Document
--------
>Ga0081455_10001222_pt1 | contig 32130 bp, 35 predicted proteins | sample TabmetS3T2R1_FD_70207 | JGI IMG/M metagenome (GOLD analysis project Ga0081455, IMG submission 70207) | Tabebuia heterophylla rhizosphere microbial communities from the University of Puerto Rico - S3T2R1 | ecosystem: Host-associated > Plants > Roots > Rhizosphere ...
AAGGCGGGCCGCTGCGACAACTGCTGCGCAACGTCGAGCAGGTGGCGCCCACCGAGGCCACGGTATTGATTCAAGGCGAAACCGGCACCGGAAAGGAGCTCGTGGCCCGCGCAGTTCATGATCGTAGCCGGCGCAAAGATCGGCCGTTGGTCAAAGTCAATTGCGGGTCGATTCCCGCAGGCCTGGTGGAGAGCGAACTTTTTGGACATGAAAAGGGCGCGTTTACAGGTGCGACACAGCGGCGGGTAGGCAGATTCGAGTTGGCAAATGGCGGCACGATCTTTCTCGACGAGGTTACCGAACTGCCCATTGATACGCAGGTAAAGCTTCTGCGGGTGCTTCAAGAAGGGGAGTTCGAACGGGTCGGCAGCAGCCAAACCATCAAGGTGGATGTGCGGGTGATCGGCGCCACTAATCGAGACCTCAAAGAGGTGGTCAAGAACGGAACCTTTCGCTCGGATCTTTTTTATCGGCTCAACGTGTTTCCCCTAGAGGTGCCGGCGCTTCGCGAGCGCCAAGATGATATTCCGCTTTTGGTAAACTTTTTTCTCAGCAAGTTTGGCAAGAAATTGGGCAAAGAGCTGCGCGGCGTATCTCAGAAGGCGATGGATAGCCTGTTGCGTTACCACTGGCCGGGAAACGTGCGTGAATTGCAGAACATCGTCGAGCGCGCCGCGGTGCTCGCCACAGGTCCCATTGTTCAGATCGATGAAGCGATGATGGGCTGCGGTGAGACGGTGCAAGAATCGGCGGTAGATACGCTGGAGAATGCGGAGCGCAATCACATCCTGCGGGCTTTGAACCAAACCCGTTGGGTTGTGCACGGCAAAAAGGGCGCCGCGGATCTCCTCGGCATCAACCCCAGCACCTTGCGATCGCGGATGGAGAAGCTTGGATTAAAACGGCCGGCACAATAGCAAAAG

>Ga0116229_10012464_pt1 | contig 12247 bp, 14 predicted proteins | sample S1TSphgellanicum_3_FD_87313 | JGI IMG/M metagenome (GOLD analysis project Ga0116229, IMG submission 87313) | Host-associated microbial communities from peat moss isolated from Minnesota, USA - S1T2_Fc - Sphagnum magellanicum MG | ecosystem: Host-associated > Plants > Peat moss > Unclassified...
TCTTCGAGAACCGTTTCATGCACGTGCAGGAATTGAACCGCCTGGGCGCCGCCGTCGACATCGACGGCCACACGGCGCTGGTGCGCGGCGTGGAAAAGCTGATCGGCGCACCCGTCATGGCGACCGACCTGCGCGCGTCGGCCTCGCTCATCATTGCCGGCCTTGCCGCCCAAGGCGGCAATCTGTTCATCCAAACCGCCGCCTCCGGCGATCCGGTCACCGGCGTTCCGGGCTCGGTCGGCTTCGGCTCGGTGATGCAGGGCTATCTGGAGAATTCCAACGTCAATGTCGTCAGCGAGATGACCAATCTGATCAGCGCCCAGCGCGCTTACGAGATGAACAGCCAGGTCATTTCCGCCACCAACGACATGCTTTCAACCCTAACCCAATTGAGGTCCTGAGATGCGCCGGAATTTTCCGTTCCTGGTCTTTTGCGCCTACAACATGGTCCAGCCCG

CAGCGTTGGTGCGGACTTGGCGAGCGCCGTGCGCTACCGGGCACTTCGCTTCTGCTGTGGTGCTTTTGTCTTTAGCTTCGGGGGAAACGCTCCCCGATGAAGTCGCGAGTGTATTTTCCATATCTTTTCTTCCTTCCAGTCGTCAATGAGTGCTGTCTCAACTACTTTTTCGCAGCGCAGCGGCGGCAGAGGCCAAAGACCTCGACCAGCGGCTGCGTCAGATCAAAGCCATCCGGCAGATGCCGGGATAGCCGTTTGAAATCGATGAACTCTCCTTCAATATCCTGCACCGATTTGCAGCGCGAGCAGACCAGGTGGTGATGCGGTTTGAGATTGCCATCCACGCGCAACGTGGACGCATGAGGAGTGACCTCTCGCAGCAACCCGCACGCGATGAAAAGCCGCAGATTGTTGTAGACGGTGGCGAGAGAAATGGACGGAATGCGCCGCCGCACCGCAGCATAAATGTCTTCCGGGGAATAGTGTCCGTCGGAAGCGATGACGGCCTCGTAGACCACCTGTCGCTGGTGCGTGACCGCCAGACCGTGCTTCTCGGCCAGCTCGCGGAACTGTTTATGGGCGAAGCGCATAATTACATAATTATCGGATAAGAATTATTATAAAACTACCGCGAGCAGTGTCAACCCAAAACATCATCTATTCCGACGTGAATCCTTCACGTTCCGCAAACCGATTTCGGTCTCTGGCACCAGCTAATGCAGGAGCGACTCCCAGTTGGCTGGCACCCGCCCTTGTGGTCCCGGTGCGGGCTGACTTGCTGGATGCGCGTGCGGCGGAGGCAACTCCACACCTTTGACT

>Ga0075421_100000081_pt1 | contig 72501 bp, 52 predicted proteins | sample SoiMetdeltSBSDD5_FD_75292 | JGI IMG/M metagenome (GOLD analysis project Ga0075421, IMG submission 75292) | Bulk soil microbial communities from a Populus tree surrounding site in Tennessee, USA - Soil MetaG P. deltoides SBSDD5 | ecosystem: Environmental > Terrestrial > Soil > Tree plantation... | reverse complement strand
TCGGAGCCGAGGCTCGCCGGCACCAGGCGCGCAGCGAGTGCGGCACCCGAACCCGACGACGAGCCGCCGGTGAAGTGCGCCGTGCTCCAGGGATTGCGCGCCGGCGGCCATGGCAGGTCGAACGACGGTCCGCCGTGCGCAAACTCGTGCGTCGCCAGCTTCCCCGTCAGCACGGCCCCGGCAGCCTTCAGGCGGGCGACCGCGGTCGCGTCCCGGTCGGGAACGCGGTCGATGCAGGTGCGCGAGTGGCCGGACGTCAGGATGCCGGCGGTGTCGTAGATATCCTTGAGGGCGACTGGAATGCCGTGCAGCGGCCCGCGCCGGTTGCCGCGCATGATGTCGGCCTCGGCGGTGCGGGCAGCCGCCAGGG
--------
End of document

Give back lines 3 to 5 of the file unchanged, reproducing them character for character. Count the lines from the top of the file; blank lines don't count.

>Ga0116229_10012464_pt1 | contig 12247 bp, 14 predicted proteins | sample S1TSphgellanicum_3_FD_87313 | JGI IMG/M metagenome (GOLD analysis project Ga0116229, IMG submission 87313) | Host-associated microbial communities from peat moss isolated from Minnesota, USA - S1T2_Fc - Sphagnum magellanicum MG | ecosystem: Host-associated > Plants > Peat moss > Unclassified...
TCTTCGAGAACCGTTTCATGCACGTGCAGGAATTGAACCGCCTGGGCGCCGCCGTCGACATCGACGGCCACACGGCGCTGGTGCGCGGCGTGGAAAAGCTGATCGGCGCACCCGTCATGGCGACCGACCTGCGCGCGTCGGCCTCGCTCATCATTGCCGGCCTTGCCGCCCAAGGCGGCAATCTGTTCATCCAAACCGCCGCCTCCGGCGATCCGGTCACCGGCGTTCCGGGCTCGGTCGGCTTCGGCTCGGTGATGCAGGGCTATCTGGAGAATTCCAACGTCAATGTCGTCAGCGAGATGACCAATCTGATCAGCGCCCAGCGCGCTTACGAGATGAACAGCCAGGTCATTTCCGCCACCAACGACATGCTTTCAACCCTAACCCAATTGAGGTCCTGAGATGCGCCGGAATTTTCCGTTCCTGGTCTTTTGCGCCTACAACATGGTCCAGCCCG

CAGCGTTGGTGCGGACTTGGCGAGCGCCGTGCGCTACCGGGCACTTCGCTTCTGCTGTGGTGCTTTTGTCTTTAGCTTCGGGGGAAACGCTCCCCGATGAAGTCGCGAGTGTATTTTCCATATCTTTTCTTCCTTCCAGTCGTCAATGAGTGCTGTCTCAACTACTTTTTCGCAGCGCAGCGGCGGCAGAGGCCAAAGACCTCGACCAGCGGCTGCGTCAGATCAAAGCCATCCGGCAGATGCCGGGATAGCCGTTTGAAATCGATGAACTCTCCTTCAATATCCTGCACCGATTTGCAGCGCGAGCAGACCAGGTGGTGATGCGGTTTGAGATTGCCATCCACGCGCAACGTGGACGCATGAGGAGTGACCTCTCGCAGCAACCCGCACGCGATGAAAAGCCGCAGATTGTTGTAGACGGTGGCGAGAGAAATGGACGGAATGCGCCGCCGCACCGCAGCATAAATGTCTTCCGGGGAATAGTGTCCGTCGGAAGCGATGACGGCCTCGTAGACCACCTGTCGCTGGTGCGTGACCGCCAGACCGTGCTTCTCGGCCAGCTCGCGGAACTGTTTATGGGCGAAGCGCATAATTACATAATTATCGGATAAGAATTATTATAAAACTACCGCGAGCAGTGTCAACCCAAAACATCATCTATTCCGACGTGAATCCTTCACGTTCCGCAAACCGATTTCGGTCTCTGGCACCAGCTAATGCAGGAGCGACTCCCAGTTGGCTGGCACCCGCCCTTGTGGTCCCGGTGCGGGCTGACTTGCTGGATGCGCGTGCGGCGGAGGCAACTCCACACCTTTGACT